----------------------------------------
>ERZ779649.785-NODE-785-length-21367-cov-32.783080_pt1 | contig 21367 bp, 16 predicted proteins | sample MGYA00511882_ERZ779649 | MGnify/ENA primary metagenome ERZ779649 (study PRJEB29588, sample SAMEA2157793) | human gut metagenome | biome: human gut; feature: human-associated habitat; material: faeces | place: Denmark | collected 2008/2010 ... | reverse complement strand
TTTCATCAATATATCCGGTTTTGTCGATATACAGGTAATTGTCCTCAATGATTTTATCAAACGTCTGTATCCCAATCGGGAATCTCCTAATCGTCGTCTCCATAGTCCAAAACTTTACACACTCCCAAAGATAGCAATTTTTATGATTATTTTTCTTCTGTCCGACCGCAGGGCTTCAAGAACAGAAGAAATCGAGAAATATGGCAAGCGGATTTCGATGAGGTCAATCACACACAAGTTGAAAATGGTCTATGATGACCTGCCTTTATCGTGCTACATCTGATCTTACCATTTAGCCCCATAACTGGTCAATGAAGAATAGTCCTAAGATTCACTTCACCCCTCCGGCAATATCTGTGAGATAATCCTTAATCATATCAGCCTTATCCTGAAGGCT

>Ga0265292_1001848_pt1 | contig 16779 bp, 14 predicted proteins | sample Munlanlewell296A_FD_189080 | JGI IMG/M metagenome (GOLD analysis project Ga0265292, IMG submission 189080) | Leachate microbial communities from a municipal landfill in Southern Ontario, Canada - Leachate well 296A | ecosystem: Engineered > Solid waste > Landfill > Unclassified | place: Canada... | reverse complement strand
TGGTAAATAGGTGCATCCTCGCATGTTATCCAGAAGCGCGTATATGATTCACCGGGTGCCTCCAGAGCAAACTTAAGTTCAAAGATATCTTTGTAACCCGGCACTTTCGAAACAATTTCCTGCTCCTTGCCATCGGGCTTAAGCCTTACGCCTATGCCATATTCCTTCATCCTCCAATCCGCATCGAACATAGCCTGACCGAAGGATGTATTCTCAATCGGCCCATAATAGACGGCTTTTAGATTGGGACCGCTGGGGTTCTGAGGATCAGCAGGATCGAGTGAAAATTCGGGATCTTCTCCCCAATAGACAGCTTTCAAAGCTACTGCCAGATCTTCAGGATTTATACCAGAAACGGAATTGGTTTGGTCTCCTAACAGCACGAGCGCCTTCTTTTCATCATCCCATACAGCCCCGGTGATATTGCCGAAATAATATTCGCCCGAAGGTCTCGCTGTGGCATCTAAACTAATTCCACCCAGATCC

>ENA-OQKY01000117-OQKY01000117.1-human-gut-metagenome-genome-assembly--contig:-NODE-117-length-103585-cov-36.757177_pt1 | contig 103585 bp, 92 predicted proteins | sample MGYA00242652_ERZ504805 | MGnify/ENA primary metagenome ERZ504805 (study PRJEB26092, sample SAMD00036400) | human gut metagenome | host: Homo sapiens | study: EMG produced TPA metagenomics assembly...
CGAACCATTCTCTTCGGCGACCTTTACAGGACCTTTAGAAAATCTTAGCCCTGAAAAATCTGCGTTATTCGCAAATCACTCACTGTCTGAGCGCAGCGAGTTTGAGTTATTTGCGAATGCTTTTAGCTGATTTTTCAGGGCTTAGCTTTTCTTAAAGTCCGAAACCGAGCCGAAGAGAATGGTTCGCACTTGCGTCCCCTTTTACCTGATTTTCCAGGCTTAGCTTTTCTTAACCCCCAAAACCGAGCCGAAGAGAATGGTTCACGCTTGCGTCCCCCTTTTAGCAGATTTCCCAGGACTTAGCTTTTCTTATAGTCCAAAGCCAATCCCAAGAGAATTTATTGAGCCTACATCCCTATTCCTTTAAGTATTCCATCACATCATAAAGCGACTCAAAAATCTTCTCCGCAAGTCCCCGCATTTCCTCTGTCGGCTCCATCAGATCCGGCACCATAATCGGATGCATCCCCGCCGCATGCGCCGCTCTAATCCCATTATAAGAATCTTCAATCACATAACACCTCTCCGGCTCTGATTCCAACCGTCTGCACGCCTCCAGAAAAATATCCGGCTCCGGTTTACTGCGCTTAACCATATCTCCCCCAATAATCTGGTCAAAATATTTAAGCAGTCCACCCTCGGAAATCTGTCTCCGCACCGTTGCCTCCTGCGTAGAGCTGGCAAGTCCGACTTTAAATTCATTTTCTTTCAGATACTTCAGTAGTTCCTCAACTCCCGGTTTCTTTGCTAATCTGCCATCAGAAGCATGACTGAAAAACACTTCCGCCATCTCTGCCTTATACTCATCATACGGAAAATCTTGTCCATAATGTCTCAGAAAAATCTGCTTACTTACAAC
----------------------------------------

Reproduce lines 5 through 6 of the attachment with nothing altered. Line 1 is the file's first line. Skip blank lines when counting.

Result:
>ENA-OQKY01000117-OQKY01000117.1-human-gut-metagenome-genome-assembly--contig:-NODE-117-length-103585-cov-36.757177_pt1 | contig 103585 bp, 92 predicted proteins | sample MGYA00242652_ERZ504805 | MGnify/ENA primary metagenome ERZ504805 (study PRJEB26092, sample SAMD00036400) | human gut metagenome | host: Homo sapiens | study: EMG produced TPA metagenomics assembly...
CGAACCATTCTCTTCGGCGACCTTTACAGGACCTTTAGAAAATCTTAGCCCTGAAAAATCTGCGTTATTCGCAAATCACTCACTGTCTGAGCGCAGCGAGTTTGAGTTATTTGCGAATGCTTTTAGCTGATTTTTCAGGGCTTAGCTTTTCTTAAAGTCCGAAACCGAGCCGAAGAGAATGGTTCGCACTTGCGTCCCCTTTTACCTGATTTTCCAGGCTTAGCTTTTCTTAACCCCCAAAACCGAGCCGAAGAGAATGGTTCACGCTTGCGTCCCCCTTTTAGCAGATTTCCCAGGACTTAGCTTTTCTTATAGTCCAAAGCCAATCCCAAGAGAATTTATTGAGCCTACATCCCTATTCCTTTAAGTATTCCATCACATCATAAAGCGACTCAAAAATCTTCTCCGCAAGTCCCCGCATTTCCTCTGTCGGCTCCATCAGATCCGGCACCATAATCGGATGCATCCCCGCCGCATGCGCCGCTCTAATCCCATTATAAGAATCTTCAATCACATAACACCTCTCCGGCTCTGATTCCAACCGTCTGCACGCCTCCAGAAAAATATCCGGCTCCGGTTTACTGCGCTTAACCATATCTCCCCCAATAATCTGGTCAAAATATTTAAGCAGTCCACCCTCGGAAATCTGTCTCCGCACCGTTGCCTCCTGCGTAGAGCTGGCAAGTCCGACTTTAAATTCATTTTCTTTCAGATACTTCAGTAGTTCCTCAACTCCCGGTTTCTTTGCTAATCTGCCATCAGAAGCATGACTGAAAAACACTTCCGCCATCTCTGCCTTATACTCATCATACGGAAAATCTTGTCCATAATGTCTCAGAAAAATCTGCTTACTTACAAC